Dawkins introduces a central metaphor, Mount Improbable, a huge mountain that represents the pinnacle (as we see it) of human evolution.    Suppose you are approaching the mountain, and in front of you see a sheer cliff, with the peak a mile above.    You might wonder:  how could anyone ever get to the top of this mountain?   It’s likely you would judge the task impossible, and turn around and go home rather than attempting it.   

But suppose the opposite site of the mountain looks completely different.   There is a gentle slope, leading upwards from the seashore, where you travel hundreds of miles horizontally to get to that one mile elevation.   While it would take a lot of time, gradually walking up such a slope is not impossible at all:  at any given moment, you are comfortably rising a barely perceptible amount, and getting closer and closer to the peak.   Eventually you will reach it, having taken a lot of time but not encountered any other difficulty.    From the cliff, you might stare down at the foolish tourists below as they gape at your amazing mountain climbing feat.

Essentially, evolution is like this long journey up the mountain.   Evolution’s critics are right that a mutation that suddenly creates a major new feature in an animal is nearly impossible— but biologists don’t claim that that’s what happens anyway.   The classic complaint is that a sudden mutation creating a humanlike eye in an eyeless creature would be equivalent to a tornado blowing through a junkyard and suddenly creating a Boeing 747 airplane.    However, the role of random mutation in the evolutionary process is that of creating tiny incremental improvements:  whenever a small genetic change makes a creature more likely to reproduce, that change will gradually become more and more prevalent in its species’ gene pool.   The gradual, incremental effect of all these changes, each one of which is a tiny improvement on the previous creature, is what causes evolution.   The sum total of such gradual improvements leads eventually to what appear to be extremely complex features.

Now, you might say that this all sounds great, but doesn’t explain the “irreducibly complex” features of the human body, like the eye.   Half an eye, or a small piece of an eye, is certainly useless, so how can an eye gradually develop?    How can it be possible that a series of incremental improvements leads from no eye to a human eye?   Dawkins actually goes into detail on this particular example, since it comes up so often.   The basic point is that there is indeed a set of gradual stages that can be observed in the development of the eye, if you look closely at a wide variety of primitive creatures.   The idea that the eye is irreducibly complex is simply an assumption, a knee-jerk reaction that overlooks the details discovered by centuries of scientific study.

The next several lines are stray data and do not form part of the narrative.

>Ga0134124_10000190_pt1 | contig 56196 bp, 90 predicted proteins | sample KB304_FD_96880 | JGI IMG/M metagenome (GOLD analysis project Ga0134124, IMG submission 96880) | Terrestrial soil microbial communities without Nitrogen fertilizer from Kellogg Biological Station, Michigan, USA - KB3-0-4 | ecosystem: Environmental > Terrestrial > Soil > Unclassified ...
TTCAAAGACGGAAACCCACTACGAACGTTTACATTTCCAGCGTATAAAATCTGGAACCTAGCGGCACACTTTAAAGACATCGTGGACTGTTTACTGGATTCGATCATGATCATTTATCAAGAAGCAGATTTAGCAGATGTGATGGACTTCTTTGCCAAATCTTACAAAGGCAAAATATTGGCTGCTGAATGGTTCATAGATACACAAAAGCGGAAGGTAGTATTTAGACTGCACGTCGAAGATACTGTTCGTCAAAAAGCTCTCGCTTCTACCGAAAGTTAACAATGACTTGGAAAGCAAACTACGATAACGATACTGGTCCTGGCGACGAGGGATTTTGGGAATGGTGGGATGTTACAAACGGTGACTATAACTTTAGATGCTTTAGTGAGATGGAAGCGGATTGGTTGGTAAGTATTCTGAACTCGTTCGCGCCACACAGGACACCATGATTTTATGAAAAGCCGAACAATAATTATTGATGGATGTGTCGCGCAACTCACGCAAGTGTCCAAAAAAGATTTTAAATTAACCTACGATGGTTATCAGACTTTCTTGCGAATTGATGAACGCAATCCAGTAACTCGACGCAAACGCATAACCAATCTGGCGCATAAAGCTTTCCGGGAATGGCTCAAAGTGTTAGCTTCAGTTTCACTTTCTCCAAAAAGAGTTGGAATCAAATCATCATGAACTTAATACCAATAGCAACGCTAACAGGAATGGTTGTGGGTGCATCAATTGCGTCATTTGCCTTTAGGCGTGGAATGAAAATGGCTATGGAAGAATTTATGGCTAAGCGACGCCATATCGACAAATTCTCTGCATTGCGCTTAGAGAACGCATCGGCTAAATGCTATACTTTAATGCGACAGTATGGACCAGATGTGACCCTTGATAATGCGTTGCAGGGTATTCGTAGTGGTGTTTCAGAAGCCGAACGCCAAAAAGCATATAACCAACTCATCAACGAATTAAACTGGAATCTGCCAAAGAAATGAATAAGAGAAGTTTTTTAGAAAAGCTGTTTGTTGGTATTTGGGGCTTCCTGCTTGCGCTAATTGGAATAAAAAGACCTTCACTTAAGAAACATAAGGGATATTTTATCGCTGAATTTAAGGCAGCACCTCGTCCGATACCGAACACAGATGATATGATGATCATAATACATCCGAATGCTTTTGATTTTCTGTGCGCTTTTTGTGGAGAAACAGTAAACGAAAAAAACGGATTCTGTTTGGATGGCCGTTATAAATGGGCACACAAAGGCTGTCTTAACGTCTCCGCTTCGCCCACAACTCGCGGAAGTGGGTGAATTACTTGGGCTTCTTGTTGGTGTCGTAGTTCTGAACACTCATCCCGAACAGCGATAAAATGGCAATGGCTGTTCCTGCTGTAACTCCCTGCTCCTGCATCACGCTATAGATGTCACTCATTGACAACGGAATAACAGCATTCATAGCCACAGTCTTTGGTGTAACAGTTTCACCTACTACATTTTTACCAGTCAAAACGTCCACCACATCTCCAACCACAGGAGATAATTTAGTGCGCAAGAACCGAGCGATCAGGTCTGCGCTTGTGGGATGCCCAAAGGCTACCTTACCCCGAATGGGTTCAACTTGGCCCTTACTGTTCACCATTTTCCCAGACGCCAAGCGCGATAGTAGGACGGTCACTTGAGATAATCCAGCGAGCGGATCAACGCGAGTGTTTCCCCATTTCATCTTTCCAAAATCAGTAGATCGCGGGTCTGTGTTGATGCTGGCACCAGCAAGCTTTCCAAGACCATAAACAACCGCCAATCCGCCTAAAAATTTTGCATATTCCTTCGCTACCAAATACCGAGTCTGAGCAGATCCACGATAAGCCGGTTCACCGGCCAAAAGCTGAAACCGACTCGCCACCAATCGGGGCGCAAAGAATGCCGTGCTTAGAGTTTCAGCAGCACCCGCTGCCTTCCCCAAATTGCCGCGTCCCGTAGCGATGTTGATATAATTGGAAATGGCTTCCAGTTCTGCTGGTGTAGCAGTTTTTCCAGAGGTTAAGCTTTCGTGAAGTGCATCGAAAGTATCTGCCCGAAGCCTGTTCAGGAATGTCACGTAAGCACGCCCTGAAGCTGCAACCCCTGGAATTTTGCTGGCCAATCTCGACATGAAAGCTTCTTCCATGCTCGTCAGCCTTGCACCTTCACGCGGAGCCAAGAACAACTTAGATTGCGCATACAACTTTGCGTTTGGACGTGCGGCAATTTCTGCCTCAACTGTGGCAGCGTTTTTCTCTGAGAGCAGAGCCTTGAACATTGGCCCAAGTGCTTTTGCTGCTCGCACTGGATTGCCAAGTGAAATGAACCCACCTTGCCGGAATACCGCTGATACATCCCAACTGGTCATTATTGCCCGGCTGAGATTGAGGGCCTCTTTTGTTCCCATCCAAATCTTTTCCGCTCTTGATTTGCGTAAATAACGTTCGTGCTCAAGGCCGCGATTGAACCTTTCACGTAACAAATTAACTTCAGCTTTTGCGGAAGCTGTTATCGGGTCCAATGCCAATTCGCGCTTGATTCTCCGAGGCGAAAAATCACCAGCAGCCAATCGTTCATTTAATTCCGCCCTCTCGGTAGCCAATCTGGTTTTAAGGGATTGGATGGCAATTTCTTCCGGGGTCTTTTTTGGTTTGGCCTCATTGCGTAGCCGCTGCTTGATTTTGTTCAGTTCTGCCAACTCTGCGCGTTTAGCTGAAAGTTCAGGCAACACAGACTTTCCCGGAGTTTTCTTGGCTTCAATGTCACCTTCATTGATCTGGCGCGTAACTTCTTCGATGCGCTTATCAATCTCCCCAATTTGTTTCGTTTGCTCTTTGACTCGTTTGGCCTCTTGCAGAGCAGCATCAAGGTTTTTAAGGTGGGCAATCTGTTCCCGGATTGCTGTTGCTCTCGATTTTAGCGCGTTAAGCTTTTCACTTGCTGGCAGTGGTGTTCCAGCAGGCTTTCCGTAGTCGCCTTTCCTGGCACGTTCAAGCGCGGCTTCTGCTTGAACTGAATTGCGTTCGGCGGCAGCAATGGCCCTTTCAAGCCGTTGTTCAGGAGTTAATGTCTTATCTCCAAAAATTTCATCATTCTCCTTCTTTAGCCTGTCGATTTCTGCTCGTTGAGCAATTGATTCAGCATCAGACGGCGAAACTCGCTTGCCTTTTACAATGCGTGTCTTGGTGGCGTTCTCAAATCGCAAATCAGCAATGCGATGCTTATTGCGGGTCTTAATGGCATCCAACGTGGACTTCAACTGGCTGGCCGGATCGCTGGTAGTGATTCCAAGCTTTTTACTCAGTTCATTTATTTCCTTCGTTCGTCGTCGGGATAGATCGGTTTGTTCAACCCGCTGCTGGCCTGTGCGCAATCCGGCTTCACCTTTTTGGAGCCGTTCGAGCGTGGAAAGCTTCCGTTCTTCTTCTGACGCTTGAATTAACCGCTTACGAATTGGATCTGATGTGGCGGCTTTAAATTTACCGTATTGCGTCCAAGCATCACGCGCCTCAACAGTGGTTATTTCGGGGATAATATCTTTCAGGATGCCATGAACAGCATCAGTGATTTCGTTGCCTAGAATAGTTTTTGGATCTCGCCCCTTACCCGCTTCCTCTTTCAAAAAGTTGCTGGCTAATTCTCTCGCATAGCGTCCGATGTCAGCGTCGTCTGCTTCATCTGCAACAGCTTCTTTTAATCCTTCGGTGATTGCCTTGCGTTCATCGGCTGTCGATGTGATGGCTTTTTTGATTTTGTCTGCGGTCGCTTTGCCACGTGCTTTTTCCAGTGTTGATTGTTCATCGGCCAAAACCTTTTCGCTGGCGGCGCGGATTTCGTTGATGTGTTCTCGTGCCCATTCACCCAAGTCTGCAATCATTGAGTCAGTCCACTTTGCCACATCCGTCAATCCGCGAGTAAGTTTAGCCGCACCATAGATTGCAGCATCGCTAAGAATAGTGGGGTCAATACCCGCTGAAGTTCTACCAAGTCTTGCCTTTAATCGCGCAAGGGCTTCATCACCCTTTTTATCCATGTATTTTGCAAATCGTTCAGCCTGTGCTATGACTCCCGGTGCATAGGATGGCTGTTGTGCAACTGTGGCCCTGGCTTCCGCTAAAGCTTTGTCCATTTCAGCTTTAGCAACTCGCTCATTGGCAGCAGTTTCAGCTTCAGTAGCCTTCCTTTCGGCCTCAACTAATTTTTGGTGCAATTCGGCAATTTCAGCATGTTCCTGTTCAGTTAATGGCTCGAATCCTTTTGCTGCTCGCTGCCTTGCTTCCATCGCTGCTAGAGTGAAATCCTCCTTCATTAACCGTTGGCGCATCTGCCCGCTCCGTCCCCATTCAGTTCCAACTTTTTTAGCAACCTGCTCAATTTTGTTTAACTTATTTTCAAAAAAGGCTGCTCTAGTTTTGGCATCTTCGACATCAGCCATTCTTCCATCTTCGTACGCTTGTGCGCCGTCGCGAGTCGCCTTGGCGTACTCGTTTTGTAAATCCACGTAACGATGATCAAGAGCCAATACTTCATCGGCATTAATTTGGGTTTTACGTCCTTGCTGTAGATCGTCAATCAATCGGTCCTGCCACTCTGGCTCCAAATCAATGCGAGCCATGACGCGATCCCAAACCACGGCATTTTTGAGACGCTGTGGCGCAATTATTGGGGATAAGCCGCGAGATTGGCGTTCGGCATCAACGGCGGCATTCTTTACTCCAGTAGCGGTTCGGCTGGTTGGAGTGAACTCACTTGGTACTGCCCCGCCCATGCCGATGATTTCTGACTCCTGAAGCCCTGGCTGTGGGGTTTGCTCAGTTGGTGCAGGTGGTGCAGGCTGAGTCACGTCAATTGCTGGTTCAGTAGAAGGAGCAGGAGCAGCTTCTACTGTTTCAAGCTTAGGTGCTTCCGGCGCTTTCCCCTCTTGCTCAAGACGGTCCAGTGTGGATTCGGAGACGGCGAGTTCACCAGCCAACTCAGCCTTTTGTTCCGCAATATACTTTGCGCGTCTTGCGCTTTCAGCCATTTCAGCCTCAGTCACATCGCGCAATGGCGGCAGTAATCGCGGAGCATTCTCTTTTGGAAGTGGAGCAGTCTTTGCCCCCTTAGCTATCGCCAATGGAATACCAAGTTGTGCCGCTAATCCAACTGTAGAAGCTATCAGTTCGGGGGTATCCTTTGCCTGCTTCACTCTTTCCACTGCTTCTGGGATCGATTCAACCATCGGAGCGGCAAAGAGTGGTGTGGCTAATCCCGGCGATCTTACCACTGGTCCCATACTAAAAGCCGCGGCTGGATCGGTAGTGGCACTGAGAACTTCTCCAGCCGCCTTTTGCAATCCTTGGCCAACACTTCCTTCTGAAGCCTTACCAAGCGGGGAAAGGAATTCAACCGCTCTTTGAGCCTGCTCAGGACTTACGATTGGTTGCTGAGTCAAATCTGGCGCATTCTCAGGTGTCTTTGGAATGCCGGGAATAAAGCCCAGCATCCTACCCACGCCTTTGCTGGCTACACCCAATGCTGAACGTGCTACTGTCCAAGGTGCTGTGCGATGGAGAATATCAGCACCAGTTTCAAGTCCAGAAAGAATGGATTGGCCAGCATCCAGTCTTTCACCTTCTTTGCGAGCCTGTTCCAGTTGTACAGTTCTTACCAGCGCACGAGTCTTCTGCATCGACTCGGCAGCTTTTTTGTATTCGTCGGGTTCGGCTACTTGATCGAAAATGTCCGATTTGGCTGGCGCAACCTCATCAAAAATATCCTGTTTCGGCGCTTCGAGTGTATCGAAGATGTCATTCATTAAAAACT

The first stage in eye development is light-sensitive spots, a relatively simple feature to randomly appear.   Since many primitive forms of life get their energy from sunlight, this is pretty basic— some form of interaction with light is almost inherent to the concept of life on Earth.   Once you have a light-sensitive spot, you can detect a looming predator nearby…  but you can do it even better if that spot is slightly indented, so you can get a basic idea of the direction light is reflected from, by seeing which of your light-sensitive cells in the indented spot get activated.    Developing such an indentation in a spot on the body is another relatively simple mutation to arise randomly.

Once you have an indented light-sensitive spot, there are a few simple types of mutations that would improve it.   Increasing the number of individual light-sensitive cells will increase your accuracy, so the natural selection will move in this direction.  Also, deepening the indentation, and partially closing the top like a pinhole camera, are also simple improvements that can increase visual precision.    And once you have such an indented region full of light-sensitive spots, some kind of fluid over them would both help focus light and provide some degree of protection— so mutations that create such fluid, or a membrane covering that eventually fills with fluid, would be very useful.   And so on.   I won’t go into all the details here, but you can find a lot more information in the book.   The key point is that there really is a gradual, slow path up Mount Improbable leading from simple light-sensitive spots to a modern eye.

So, if you’re interested in biology and mathematics, but left uneasy by the implication in many poorly-written textbooks that impossibly unlikely random genetic mutations are required for advanced life to evolve, I would highly recommend Dawkins’ book.    The concept that evolution claims a tornado through a graveyard created a 747 is a fundamental misunderstanding of how probability fits into the theory.   Dawkins makes a very strong case that the impossibly looming probabilistic cliffs of evolution have gentle, highly probable slopes lurking just out of sight on the other side.

And this has been your Math Mutation for today.